By Justine Holberg
A veggie wrap for lunch. A night out for sushi.
And you’re working out . . . but you’re still not losing weight.
Some “diet” foods may be your worst enemy. That’s because they’re tricking you into eating too many calories. So what are some of the worst offenders?
- Sushi: Fish wrapped in rice and seaweed. Not a diet food? Yep, that’s right. It’s not always as “light” as it seems. Some sushi has calorie levels so high it might just shock you.Diet Shocker: One eight-piece serving of Philadelphia sushi roll is the caloric equivalent of 1 medium bagel with plain cream cheese—close to 500 calories. It’s the cream cheese that gets you. And what about spicy tuna and other mayo-based rolls? They can contain as many as 450 calories and 11 grams of artery-clogging fat per serving. Eat too many of the “wrong” rolls and you’re in Big Mac® calorie territory.
- Wraps: You order the whole wheat veggie wrap thinking it’ll put you on the skinny track. But is it actually the fat track? For some reason, wraps have been viewed as a healthy upgrade from a sandwich, but this isn’t always the case.Diet Shocker: The tortilla holding your wrap together can easily contain the same number of calories as four slices of bread, not to mention more carbs and twice as much fat. Many kinds of wraps you get at a deli have at least 300 calories. And that’s just the tortilla, not the contents. You also have to factor in the fillings—and keep in mind that a wrap has more surface space to spread these calorie-boosting culprits:
All told, one healthy-seeming wrap can easily trick you into eating hundreds more calories than you planned.
- Granola: When you’re having granola, you might think, “It’s healthy. The fiber and all those little pieces of dried fruit are so good for me.” Truth is, although it’s got good stuff in it, it also packs in the calories.Diet Shocker: A half-cup serving is what’s often listed on the nutrition label of prepared granola. But who eats just half a cup? For most brands, there are more than 400 calories in a one-cup serving of granola. And when’s the last time you actually measured? If you keep filling your cereal bowl with this stuff, it’s no wonder you’re not losing!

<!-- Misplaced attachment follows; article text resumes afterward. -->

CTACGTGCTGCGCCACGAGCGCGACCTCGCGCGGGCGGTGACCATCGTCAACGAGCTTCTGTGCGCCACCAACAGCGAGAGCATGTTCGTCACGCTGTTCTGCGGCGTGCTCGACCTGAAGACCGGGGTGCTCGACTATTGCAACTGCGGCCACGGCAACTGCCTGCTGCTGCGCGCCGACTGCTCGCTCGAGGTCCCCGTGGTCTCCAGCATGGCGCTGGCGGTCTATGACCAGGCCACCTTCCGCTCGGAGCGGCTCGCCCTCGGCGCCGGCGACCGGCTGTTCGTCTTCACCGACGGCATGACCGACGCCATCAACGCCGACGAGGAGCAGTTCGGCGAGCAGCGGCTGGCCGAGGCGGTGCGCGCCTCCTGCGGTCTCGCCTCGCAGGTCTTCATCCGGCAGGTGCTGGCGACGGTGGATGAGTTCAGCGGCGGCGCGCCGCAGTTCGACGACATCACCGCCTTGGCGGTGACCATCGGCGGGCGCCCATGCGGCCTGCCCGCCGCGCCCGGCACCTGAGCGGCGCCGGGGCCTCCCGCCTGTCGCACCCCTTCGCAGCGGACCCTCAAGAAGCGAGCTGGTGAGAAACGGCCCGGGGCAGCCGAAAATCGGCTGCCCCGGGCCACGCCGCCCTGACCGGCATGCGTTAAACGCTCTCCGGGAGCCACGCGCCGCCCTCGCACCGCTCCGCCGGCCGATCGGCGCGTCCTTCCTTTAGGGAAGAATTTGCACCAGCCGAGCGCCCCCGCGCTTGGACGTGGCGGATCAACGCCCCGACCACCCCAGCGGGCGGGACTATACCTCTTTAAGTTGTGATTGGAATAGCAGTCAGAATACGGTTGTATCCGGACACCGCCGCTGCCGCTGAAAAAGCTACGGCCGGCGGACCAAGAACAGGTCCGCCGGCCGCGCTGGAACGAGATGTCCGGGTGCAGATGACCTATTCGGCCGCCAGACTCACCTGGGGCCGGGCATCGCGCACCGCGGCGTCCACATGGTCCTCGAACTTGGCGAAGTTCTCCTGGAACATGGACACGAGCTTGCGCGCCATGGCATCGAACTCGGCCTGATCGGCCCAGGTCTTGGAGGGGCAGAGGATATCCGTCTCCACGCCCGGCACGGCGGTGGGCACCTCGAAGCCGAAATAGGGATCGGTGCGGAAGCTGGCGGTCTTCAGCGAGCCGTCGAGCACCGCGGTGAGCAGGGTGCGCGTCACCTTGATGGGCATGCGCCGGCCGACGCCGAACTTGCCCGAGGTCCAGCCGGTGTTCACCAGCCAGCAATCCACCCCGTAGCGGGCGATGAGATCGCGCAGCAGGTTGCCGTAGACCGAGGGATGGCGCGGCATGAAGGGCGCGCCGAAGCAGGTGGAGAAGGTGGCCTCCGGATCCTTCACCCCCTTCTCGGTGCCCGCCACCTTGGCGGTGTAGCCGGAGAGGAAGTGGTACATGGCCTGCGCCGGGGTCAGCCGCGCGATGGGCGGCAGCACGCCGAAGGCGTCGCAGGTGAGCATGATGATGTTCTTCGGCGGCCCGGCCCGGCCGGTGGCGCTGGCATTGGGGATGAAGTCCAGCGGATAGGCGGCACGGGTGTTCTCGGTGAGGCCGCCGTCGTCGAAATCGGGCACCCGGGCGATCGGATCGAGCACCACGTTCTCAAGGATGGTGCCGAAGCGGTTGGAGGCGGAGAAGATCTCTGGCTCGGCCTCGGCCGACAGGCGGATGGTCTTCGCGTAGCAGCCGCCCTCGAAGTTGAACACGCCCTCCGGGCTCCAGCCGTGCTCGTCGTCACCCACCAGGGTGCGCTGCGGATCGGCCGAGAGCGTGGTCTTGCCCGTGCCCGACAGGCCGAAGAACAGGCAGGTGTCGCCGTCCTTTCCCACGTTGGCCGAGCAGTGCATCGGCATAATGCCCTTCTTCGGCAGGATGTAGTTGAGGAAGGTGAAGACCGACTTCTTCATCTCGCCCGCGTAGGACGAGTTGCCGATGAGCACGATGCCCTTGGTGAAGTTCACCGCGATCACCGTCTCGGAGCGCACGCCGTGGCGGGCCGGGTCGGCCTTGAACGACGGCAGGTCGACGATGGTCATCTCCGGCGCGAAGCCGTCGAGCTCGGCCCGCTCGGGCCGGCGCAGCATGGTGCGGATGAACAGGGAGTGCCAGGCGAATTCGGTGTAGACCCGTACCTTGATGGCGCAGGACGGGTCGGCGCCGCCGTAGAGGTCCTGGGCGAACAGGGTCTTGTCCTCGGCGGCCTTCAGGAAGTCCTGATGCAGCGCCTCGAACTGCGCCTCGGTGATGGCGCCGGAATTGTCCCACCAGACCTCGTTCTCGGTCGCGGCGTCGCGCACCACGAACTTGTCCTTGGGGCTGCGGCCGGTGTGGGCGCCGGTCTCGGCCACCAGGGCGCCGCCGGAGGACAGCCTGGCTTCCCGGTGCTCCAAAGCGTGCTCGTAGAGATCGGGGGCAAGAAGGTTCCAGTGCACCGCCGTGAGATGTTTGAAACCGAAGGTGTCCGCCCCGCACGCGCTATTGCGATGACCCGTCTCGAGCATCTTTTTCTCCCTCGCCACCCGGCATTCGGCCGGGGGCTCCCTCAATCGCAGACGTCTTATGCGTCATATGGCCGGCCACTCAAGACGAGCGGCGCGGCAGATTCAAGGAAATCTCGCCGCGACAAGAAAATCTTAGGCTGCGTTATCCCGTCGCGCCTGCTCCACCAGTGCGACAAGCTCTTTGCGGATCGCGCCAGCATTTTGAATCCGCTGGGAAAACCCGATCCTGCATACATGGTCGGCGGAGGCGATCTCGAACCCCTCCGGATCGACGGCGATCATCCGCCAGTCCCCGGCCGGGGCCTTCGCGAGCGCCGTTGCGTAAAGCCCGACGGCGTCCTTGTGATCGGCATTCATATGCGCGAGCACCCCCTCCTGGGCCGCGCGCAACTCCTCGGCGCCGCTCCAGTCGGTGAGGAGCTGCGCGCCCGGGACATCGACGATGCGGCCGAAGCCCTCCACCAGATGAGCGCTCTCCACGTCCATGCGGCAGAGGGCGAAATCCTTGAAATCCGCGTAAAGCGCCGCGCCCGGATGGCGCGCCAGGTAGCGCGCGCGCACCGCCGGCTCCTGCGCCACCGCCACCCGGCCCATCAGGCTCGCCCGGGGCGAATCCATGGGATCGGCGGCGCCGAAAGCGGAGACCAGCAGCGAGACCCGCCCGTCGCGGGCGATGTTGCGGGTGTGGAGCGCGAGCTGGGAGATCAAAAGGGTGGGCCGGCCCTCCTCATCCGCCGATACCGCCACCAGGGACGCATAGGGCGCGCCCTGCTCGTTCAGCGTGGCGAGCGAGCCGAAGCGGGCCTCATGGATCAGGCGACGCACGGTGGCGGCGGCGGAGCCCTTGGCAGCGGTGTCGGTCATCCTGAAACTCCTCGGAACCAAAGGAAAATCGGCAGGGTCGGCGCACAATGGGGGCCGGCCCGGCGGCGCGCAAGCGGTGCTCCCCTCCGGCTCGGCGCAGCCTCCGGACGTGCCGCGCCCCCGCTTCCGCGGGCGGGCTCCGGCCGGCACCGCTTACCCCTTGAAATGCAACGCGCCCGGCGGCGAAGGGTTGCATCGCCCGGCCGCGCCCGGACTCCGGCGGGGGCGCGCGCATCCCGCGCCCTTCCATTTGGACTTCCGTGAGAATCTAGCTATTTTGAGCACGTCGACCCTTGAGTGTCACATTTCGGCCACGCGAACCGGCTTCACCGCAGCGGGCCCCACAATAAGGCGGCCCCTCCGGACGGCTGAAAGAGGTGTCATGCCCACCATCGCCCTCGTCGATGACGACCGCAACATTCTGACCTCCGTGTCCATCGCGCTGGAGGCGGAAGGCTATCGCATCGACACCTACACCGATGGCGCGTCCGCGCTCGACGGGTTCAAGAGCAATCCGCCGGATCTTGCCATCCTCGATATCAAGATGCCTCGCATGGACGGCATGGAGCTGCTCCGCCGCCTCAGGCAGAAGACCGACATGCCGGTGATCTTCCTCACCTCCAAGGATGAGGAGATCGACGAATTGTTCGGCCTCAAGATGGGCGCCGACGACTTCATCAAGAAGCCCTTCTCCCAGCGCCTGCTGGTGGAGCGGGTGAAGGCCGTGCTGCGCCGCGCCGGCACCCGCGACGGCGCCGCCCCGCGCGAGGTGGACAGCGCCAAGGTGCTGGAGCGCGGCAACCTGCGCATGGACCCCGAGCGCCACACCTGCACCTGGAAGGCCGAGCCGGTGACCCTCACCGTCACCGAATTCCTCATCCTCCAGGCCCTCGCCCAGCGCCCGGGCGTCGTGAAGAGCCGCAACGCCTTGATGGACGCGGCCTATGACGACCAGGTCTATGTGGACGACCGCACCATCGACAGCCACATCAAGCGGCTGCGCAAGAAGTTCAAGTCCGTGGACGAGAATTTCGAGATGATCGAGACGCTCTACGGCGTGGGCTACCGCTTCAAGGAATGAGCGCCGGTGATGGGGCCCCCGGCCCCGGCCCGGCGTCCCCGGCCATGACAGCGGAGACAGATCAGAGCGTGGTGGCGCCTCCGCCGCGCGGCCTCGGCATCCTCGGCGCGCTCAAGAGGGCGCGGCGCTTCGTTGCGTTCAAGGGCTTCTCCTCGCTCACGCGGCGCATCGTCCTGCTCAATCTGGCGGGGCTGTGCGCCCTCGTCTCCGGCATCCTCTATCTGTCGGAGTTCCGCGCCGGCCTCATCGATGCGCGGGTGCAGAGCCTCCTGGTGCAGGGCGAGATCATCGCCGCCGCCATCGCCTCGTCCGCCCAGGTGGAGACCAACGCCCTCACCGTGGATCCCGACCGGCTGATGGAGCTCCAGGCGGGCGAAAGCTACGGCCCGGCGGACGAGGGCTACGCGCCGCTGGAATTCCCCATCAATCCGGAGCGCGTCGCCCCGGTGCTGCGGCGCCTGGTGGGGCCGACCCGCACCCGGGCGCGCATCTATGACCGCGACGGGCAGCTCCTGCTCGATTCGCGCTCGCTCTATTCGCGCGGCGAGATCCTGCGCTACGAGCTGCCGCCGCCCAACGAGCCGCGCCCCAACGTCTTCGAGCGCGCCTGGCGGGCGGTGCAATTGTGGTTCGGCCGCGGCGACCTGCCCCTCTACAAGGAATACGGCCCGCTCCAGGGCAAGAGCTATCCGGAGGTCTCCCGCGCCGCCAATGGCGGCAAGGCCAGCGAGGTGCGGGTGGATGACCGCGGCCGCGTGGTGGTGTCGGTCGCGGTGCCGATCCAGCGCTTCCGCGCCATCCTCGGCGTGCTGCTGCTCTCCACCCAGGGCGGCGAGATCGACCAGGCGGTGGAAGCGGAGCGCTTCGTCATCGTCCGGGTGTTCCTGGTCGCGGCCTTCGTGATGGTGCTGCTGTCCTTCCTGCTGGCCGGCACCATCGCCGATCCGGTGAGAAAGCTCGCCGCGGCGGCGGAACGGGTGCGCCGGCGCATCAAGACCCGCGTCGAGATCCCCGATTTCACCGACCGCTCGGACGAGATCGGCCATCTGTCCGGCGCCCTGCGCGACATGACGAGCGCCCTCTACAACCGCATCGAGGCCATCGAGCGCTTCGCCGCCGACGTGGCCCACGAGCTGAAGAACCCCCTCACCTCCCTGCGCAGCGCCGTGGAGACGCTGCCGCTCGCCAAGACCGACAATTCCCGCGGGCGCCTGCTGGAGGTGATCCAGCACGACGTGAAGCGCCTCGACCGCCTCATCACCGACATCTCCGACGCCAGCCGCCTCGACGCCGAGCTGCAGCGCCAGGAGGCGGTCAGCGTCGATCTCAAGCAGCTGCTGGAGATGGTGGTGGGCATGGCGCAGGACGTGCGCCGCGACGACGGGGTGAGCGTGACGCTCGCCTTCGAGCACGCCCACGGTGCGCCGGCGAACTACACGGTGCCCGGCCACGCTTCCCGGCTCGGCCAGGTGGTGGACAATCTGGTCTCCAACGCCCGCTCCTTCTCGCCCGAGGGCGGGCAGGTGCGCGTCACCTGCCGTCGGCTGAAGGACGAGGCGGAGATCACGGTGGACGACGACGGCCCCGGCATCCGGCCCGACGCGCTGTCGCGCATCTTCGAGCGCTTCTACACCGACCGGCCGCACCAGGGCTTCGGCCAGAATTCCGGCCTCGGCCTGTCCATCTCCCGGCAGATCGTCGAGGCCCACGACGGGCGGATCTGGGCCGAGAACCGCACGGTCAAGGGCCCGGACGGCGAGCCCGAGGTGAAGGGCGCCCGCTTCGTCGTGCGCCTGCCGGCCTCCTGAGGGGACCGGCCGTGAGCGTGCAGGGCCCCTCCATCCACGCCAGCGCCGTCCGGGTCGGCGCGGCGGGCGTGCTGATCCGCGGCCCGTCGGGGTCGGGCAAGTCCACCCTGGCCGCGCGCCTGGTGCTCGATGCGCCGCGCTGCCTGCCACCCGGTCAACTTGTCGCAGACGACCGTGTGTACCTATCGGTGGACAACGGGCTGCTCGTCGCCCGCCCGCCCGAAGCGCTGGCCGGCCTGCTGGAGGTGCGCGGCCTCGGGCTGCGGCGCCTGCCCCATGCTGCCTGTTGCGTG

- Bran Muffins: The kinds sold at many bakeries today aren’t the little 3-inch muffins Grandma used to bake. They’re much, much bigger. And just because they’re made with “healthy” bran doesn’t mean they’re a diet food, either.Diet Shocker: The average bakery muffin can contain as many as 630 calories. You might be slightly better off with a bran muffin than, say, a banana or blueberry one because of bran’s extra fiber, but most of them are still packed with sugar and butter. Eat one bran muffin from Dunkin’ Donuts® and you’ll be consuming 480 calories, 13 grams of fat, and 46 grams of sugar. OMG.
- Dried Fruit: The more fruit you eat the better, right? Not when it comes to the dried stuff.Diet Shocker: You could boost your calorie count as much as four times (!) by choosing to eat the dried version of a fruit rather than its fresh counterpart. Check out these calorie comparisons based on a 100-gram (about 1 cup) serving:
Fruit (about 1 cup) Fresh Dried Grapes 70 calories (Raisins) 300 calories Apricots 50 calories 240 calories Bananas 90 calories (Banana chips) 350 calories Plums 45 calories (Prunes) 230 calories
- Pumpkin-Flavored Baked Goods: Pumpkin is nutritious, but these baked goods can be a dieting disaster. Like bran, pumpkin has lots of stuff that’s good for you. So if you see pumpkin on a baked-goods label, it’s easy to think you’re eating something that’s lower in calories. Not the case, though: Pumpkin doesn’t mean diet food.Diet Shocker: Dunkin’ Donuts strikes again. Their pumpkin muffin has 630 calories and 28 grams of fat. OMG again! Want to switch bakeries? It won’t help much. A pumpkin muffin from Panera Bread® has 530 calories and 20 grams of fat, and the pumpkin scone at Starbucks® has 470 calories and lots of fat too—22 grams’ worth. You might as well be eating pie with whipped cream!
- Olive Oil: It’s a good fat and helps you burn fat. However, you don’t need a lot of it to get the benefits. Two tablespoons a day can do the trick. And overdoing it can backfire.Diet Shocker: Olive oil served with bread at a restaurant is heart-healthy, but high in calories. You can easily sop up a quarter of a cup. That’s 478 calories, not including the bread. Or the rest of the meal you’ve ordered.
- “Healthy” Salads: That’s what some restaurants want you to believe in their “lite” section of the menu. It must be diet-friendly, right? Not always.Diet Shocker: Listed under “Healthy Options” on the T.G.I. Friday’s® menu, their pecan-crusted chicken salad, which contains mandarin oranges, dried cranberries, and celery, has 1,360 calories. Meanwhile, their cheeseburger and fries combo weighs in at 1,290 calories. Say it ain’t so.
So what’s a dieter to do in a world filled with “diet” traps?
Ask about nutrition and read food labels. After a while, you’ll be a pro at it and enjoy the weight loss that comes with it. You won’t even have to give up the foods you like. That’s because you’ll know how to work them into your food plan the right way.